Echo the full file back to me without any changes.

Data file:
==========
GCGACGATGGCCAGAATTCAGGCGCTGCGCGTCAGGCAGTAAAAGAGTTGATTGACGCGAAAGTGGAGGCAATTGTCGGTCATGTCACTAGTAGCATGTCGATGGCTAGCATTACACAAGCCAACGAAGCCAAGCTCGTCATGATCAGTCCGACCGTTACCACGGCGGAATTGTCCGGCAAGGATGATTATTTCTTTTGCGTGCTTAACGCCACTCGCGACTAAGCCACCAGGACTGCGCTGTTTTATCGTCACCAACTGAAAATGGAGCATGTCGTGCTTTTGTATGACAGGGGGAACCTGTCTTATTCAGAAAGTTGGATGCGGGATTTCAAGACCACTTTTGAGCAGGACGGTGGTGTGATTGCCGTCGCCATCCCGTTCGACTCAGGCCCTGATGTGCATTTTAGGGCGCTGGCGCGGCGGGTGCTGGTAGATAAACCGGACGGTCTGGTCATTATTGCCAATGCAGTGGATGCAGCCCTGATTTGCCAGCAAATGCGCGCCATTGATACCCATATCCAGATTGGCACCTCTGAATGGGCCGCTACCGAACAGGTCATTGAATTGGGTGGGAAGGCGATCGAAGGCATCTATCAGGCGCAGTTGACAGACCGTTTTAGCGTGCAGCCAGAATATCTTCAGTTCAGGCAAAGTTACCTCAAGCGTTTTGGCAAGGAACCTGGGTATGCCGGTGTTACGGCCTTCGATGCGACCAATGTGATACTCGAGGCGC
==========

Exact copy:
GCGACGATGGCCAGAATTCAGGCGCTGCGCGTCAGGCAGTAAAAGAGTTGATTGACGCGAAAGTGGAGGCAATTGTCGGTCATGTCACTAGTAGCATGTCGATGGCTAGCATTACACAAGCCAACGAAGCCAAGCTCGTCATGATCAGTCCGACCGTTACCACGGCGGAATTGTCCGGCAAGGATGATTATTTCTTTTGCGTGCTTAACGCCACTCGCGACTAAGCCACCAGGACTGCGCTGTTTTATCGTCACCAACTGAAAATGGAGCATGTCGTGCTTTTGTATGACAGGGGGAACCTGTCTTATTCAGAAAGTTGGATGCGGGATTTCAAGACCACTTTTGAGCAGGACGGTGGTGTGATTGCCGTCGCCATCCCGTTCGACTCAGGCCCTGATGTGCATTTTAGGGCGCTGGCGCGGCGGGTGCTGGTAGATAAACCGGACGGTCTGGTCATTATTGCCAATGCAGTGGATGCAGCCCTGATTTGCCAGCAAATGCGCGCCATTGATACCCATATCCAGATTGGCACCTCTGAATGGGCCGCTACCGAACAGGTCATTGAATTGGGTGGGAAGGCGATCGAAGGCATCTATCAGGCGCAGTTGACAGACCGTTTTAGCGTGCAGCCAGAATATCTTCAGTTCAGGCAAAGTTACCTCAAGCGTTTTGGCAAGGAACCTGGGTATGCCGGTGTTACGGCCTTCGATGCGACCAATGTGATACTCGAGGCGC